Echoing the sentiments of Thomas Jefferson and James Madison, Benjamin considered the Constitution a compact – a utilitarian construct that did not impose a superlative authority over the states.

He invoked the principles inherent in the Declaration of Independence, which established that a free people have a moral right to “throw off” a tyrannical government and “provide new Guards for their future security.” Applying this principle to the political struggle of his time, Benjamin understood that Jefferson’s words should not be considered in vain.

Despite his philosophical aptitude, what Benjamin did may have been more important than what he thought.

Originally appointed as the Confederate Attorney General, Davis’ high regard for Benjamin prompted a transition to Secretary of War in late 1861. Impressing many with his skills as a public official, in 1862 he was promoted again to perhaps the most important position in the Confederate government – Secretary of State.

In that office, Benjamin’s biggest political goal was to obtain recognition of the Confederate States of America by Britain. By doing so, Benjamin would lay the potential foundation for fiscal and military support, adding a remarkably powerful ally that seemed sympathetic to southern interests. The tactic made sense – just as the southern states suffered under the protectionist policies of the north, Britain also reaped the consequences. With southerners being forced to buy from the north, the cheap southern cotton would no longer fuel the industrial fortitude of Europe.

In 1855, David Christy published Cotton is King, a famous work that emphasized the paramount importance of the European cotton trade. Believing that the suppression of cotton trade would be devastating to the European economy, many were persuaded – Benjamin among them – that England would jump at the chance to reinstate favorable trade conditions with the south.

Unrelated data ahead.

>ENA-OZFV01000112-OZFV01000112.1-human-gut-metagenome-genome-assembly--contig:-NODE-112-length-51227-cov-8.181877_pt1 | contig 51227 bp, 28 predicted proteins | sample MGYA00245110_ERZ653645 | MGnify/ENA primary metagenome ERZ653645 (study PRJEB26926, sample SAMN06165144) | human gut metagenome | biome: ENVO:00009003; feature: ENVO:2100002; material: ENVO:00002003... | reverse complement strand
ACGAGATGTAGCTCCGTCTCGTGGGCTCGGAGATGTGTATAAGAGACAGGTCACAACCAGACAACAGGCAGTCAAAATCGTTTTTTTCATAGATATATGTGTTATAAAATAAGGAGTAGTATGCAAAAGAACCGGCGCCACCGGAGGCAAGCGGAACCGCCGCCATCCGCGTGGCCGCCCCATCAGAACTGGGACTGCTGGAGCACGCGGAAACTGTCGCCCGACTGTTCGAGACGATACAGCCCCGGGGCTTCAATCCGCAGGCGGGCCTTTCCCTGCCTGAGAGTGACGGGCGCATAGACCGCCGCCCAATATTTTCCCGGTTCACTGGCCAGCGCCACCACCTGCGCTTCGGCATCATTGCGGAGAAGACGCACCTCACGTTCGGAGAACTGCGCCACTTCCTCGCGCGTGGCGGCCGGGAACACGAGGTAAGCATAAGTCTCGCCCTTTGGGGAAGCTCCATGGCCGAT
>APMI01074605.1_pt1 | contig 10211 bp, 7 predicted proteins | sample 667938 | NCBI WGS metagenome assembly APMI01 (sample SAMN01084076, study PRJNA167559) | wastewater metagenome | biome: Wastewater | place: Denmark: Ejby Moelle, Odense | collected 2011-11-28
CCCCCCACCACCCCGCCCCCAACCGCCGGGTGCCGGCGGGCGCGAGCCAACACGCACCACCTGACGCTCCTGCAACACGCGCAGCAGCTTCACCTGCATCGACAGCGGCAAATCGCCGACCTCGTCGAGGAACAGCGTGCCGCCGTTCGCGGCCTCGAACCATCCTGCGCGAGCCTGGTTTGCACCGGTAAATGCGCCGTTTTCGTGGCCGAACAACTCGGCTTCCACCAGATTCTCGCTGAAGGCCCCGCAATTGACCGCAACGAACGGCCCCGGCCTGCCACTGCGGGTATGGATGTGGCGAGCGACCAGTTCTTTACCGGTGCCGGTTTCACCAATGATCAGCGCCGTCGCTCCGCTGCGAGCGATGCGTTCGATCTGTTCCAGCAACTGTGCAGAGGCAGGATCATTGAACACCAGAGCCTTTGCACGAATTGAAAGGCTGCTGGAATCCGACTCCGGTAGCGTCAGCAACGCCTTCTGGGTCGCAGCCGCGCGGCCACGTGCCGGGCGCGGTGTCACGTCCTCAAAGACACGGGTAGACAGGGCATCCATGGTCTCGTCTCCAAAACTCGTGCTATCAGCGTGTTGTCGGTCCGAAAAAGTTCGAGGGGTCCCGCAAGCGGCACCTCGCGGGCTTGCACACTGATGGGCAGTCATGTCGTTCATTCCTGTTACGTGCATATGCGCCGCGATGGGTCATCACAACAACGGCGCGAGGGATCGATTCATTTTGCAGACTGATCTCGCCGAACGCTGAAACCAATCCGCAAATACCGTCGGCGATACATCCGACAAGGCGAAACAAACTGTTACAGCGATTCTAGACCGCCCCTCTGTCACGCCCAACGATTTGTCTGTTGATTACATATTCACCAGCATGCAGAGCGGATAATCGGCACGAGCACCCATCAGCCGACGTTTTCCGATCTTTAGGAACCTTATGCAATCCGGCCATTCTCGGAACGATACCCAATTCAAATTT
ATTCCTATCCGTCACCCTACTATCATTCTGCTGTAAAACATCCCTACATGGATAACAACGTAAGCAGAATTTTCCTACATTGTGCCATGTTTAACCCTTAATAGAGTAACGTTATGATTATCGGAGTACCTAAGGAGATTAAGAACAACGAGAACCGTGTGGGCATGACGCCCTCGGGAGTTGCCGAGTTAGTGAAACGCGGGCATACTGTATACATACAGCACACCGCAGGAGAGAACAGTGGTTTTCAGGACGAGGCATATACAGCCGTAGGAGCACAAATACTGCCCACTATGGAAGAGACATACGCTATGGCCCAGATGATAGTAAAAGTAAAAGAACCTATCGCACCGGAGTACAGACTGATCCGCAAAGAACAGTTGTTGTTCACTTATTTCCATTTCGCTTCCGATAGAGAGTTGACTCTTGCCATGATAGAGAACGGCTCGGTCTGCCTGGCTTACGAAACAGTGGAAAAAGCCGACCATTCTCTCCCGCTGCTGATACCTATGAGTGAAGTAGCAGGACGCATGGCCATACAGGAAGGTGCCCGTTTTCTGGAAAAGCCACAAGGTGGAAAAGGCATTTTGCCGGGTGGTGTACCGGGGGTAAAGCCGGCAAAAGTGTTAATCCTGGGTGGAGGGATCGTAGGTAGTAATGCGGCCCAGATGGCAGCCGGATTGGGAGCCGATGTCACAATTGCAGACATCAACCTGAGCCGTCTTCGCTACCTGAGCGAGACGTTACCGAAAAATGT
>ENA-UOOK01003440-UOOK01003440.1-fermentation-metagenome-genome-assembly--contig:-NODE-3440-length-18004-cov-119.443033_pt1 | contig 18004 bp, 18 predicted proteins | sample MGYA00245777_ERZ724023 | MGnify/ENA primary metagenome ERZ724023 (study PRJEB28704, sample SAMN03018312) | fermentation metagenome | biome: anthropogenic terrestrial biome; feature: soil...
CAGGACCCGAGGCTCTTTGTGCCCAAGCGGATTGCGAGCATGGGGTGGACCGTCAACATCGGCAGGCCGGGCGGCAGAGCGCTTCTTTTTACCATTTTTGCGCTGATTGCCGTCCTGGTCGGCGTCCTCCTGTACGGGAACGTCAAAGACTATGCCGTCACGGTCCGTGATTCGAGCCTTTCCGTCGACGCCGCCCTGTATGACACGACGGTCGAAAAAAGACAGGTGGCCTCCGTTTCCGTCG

Trade was not the only issue dividing Britain from the Union. During the American Civil War, several northern politicians made threats toward the British because of their proclivities toward the Confederacy. At one point, war between Britain and the Union even seemed plausible, and London columnists wrote of the prospects. Truly, many historians have ignored the repeated threats made against British by Union politicians and northern press.[3] In 1864, Benjamin remarked:

“The administration papers in the United States, by their party cry of “one war at a time,” leave England with little room for doubt as to the settled ulterior motive of that Government to attack England as soon as disengaged from the struggle with us.”

Benjamin saw this schism as an opportunity to disunite Britain’s ties with the Union, forging a new political alliance that would aid the south in its quest for autonomy and self-government.

Unfortunately, by this time the British had firmly decided not to take sides in the conflict following the Union victories at Gettysburg and Vicksburg. When Benjamin learned that the British forbade its subjects to serve in the Confederate Army, he banished them from Confederate territory. Biographer Eli Evans wrote that this action, while Davis was in Tennessee, illustrated that Benjamin served as an “acting president” of sorts.[4] In a way, Benjamin was America’s first Jewish president.